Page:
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Browns 2018 preview: Scott Petrak offers his predictions for the season

I don’t like to state the obvious.

So I won’t say this Browns season can’t be any worse than the previous one. I’ll even go out on a limb — or jump in a lake — and say it won’t be as awful.

The real question is how much better the Browns will be after an offseason of major changes (except at head coach) and a preseason of increasing optimism that seems out of place, and over the top, given 1-15 and 0-16 records the last two years.

The Browns are certainly headed in the right direction. General manager John Dorsey knows talent and wants to win as quickly as possible, which wasn’t the case with the previous administration.


No. 1 pick Baker Mayfield looked like the real deal in the preseason. They’re still loaded with salary cap space and extra draft picks.

Dorsey couldn’t help but recognize the talent deficiency he inherited in December and did something about it through trades, free agency and the draft. The roster is noticeably better, and that’s the biggest reason to believe a turnaround is on the horizon. The league is about talent and the Browns simply have more of it than in the previous two seasons.

Of course, quarterback trumps everything, so Dorsey will ultimately be judged on whether Mayfield is a franchise quarterback. If the answer’s yes, the Browns will finally be playoff contenders. If the answer’s no, owners Jimmy and Dee Haslam will clean house yet again.

Mayfield will open the season on the bench behind veteran Tyrod Taylor as part of the long-term plan, so the evaluation process is on hold. If training camp and the preseason can be trusted — which isn’t always the case — Mayfield is the best hope in years for putting an end to the procession of quarterbacks.

He handled well the organization’s decision to not let him compete for the starting job and did the most with the chances he was given. Most impressive were his pocket presence and accuracy, which should make up for his lack of ideal height.

But this column is about this season, so Taylor takes precedent. We know he’s an incredible worker and leader and won’t hurt the Browns with turnovers. What remains to be seen is if he’ll make enough big plays early and clutch plays late to turn losses into victories.

Taylor went 22-21 as the starter in Buffalo and never had the talent that surrounds him with the Browns. He also has a load of motivation after being benched last year, traded after ending the Bills’ playoff drought and entering the final year of his contract. If Taylor is good enough — and wins enough — to keep Mayfield on the bench for the season, or most of it, he’ll earn a place in Cleveland’s heart and a starting job and big contract elsewhere.

The Browns are going to be in a ton of games this year. It’s up to Taylor and the rest of the key pieces to finish them with victories.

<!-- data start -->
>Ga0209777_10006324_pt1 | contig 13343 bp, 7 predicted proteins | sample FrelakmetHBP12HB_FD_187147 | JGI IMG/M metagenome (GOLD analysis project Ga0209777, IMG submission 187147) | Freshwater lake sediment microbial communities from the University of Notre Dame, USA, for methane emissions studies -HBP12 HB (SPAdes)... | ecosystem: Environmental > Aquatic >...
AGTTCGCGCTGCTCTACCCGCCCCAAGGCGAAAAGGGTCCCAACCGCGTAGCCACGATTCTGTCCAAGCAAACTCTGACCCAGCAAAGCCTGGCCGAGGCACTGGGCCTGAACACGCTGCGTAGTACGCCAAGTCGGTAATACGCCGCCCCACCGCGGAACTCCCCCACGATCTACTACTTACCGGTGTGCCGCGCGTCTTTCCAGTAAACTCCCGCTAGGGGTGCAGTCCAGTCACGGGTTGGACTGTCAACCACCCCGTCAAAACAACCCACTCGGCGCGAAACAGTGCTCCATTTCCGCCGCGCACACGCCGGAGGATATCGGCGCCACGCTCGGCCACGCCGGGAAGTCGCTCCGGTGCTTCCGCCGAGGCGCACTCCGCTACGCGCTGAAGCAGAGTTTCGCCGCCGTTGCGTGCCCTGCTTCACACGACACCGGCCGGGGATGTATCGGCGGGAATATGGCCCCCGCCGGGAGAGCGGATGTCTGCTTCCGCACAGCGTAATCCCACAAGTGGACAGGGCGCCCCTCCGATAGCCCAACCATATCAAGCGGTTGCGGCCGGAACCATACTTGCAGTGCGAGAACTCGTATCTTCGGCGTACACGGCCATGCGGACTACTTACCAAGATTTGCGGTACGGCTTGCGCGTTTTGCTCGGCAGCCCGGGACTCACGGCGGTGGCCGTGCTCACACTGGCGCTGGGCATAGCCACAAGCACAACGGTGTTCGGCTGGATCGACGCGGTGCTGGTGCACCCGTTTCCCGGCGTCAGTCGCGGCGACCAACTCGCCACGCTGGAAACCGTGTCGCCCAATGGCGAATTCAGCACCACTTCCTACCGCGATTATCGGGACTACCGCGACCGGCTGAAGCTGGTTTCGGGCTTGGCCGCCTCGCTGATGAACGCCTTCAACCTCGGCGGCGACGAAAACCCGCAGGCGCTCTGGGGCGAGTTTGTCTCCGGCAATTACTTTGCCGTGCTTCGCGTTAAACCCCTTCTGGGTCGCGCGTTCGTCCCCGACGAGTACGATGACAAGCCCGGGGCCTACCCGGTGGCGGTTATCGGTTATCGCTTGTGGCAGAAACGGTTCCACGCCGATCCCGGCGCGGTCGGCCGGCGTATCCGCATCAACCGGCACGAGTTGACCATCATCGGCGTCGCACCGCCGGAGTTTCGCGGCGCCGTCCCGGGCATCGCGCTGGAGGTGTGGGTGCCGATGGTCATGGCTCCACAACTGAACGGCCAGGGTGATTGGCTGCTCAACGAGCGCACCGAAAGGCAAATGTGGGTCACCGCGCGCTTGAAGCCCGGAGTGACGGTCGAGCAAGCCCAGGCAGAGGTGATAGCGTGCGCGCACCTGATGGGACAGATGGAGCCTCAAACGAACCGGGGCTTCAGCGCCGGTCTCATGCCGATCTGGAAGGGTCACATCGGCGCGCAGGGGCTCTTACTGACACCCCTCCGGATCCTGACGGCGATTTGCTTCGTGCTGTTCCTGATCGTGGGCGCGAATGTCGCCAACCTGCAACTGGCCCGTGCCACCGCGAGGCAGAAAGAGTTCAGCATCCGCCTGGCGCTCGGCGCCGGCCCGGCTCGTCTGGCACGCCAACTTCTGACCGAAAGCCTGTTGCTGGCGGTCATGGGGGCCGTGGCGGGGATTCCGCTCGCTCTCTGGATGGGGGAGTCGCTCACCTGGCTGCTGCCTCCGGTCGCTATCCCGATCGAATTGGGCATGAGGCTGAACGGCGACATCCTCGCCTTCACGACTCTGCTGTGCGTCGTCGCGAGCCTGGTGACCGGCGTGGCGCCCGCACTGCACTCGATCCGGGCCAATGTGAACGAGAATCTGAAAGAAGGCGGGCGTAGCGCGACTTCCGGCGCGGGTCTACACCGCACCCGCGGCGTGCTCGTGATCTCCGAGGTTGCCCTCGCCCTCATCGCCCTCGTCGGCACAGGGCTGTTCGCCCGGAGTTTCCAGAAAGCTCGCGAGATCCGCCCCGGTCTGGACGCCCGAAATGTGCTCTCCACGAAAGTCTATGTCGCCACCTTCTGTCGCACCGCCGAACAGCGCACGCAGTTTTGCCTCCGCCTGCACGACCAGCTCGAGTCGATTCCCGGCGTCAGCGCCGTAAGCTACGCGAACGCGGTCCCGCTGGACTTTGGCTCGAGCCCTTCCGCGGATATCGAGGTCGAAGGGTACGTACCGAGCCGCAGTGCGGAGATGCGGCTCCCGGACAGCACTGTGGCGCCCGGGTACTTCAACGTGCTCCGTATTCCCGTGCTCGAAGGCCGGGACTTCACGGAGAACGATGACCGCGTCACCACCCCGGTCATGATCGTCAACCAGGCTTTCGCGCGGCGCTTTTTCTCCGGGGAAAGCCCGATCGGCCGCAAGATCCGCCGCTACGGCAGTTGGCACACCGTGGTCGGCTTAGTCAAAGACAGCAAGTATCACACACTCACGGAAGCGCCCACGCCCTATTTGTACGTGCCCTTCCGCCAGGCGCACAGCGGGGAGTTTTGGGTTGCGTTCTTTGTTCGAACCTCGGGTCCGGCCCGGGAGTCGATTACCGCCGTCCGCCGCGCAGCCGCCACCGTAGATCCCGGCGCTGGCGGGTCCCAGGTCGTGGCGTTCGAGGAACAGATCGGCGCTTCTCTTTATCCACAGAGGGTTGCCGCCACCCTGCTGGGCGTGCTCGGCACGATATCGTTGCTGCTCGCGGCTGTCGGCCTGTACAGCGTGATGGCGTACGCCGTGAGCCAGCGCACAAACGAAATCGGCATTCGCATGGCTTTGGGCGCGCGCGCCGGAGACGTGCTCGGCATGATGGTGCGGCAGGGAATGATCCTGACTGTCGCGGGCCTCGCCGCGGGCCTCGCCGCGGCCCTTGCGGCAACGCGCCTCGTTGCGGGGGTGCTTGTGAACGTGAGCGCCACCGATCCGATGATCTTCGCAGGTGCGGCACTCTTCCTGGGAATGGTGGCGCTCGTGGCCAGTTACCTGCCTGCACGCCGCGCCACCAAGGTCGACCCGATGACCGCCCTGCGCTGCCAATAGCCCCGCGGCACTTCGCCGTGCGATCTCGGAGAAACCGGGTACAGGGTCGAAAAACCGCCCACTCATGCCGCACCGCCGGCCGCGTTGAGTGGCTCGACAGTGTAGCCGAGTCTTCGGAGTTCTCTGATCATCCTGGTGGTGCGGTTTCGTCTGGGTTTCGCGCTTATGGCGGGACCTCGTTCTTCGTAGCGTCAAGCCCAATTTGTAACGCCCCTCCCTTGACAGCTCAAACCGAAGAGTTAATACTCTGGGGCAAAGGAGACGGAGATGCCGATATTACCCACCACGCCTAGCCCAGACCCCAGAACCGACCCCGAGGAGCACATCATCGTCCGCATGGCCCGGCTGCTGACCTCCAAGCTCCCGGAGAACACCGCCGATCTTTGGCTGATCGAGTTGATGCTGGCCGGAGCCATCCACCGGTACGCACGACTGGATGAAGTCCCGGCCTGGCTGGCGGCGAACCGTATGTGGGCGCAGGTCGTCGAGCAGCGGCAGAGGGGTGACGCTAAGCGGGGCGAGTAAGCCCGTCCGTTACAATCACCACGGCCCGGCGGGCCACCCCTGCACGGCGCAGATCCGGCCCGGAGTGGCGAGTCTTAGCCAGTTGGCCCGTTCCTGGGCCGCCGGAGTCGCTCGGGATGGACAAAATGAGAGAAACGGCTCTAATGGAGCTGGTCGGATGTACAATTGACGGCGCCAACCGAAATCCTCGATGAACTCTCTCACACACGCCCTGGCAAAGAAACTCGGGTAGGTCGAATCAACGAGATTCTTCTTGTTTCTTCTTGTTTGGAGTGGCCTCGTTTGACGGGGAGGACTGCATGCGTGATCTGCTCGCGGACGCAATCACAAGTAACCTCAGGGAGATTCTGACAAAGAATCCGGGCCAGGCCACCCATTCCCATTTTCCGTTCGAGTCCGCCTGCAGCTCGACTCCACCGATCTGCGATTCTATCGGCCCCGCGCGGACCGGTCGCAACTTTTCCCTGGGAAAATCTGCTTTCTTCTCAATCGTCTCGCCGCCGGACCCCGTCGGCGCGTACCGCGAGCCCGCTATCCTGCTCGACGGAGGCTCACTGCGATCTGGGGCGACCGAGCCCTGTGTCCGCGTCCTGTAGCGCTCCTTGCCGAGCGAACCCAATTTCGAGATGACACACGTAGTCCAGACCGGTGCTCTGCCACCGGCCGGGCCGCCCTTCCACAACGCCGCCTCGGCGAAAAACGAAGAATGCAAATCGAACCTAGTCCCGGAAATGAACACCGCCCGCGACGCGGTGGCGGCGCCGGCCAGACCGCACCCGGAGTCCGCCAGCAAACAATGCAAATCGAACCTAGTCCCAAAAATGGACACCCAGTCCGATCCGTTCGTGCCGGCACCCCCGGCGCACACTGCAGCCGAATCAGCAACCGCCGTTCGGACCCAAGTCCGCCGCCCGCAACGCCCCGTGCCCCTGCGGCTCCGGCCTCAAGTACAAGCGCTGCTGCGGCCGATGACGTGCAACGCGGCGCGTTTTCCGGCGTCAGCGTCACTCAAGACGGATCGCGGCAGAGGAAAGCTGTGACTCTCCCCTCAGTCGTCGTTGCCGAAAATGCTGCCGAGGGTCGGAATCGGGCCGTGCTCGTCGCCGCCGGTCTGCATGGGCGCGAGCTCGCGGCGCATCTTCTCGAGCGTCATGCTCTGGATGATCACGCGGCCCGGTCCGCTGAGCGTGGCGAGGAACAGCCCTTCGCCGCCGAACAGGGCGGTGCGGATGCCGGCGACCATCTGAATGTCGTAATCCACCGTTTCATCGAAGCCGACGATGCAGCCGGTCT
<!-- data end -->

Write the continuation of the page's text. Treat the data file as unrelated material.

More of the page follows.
For the purposes of this exercise, all that matters is how many times they get that done.

I’ve heard predictions of nine wins and a trip to the playoffs. While I love the enthusiasm, I can’t wrap my head around a team going from 1-31 to 9-7, no matter how much the roster has changed.

Chemistry must be developed, the young guys who’ve been losing for years must learn to win and the schedule is difficult — including six games against playoff teams from a year ago.
This season can be a success without a playoff trip, and it will be. The Browns will look much improved. They’ll be more enjoyable to watch. They’ll provide hope for the near-future. They’ll win games.

I’m tempted to say seven. I’m sticking with six.

I still have questions about the dependability of the receivers, the ability of the cornerbacks and the plan at left tackle. And everything goes out the window if the losing streak reaches 20 with an 0-3 start. That could mean the exit of Jackson and the entrance of Mayfield.

But I’m not predicting doomsday. Put me down for a steady 6-10 and playoff contention in 2019.

The predictions

  • AFC NORTH: Steelers
  • AFC EAST: Patriots
  • AFC SOUTH: Texans
  • AFC WEST: Chargers
  • AFC WILD CARDS: Jaguars, Chiefs
  • AFC CHAMPION: Steelers
  • NFC NORTH: Vikings
  • NFC EAST: Eagles
  • NFC SOUTH: Falcons
  • NFC WEST: Rams
  • NFC WILD CARDS: Saints, Packers
  • NFC CHAMPION: Vikings
  • MVP: Aaron Rodgers, Packers
  • OFFENSIVE ROOKIE OF THE YEAR: Saquon Barkley, Giants
  • DEFENSIVE ROOKIE OF THE YEAR: Derwin James, Chargers
  • COACH OF THE YEAR: Anthony Lynn, Chargers

Browns writer for The Chronicle-Telegram and The Medina Gazette. Proud graduate of Northwestern University. Husband and stepdad. Avid golfer who needs to hit the range to get down to a single-digit handicap. Right about Johnny Manziel, wrong about Brandon Weeden. Contact Scott at 440-329-7253, or email and follow him on and Twitter.


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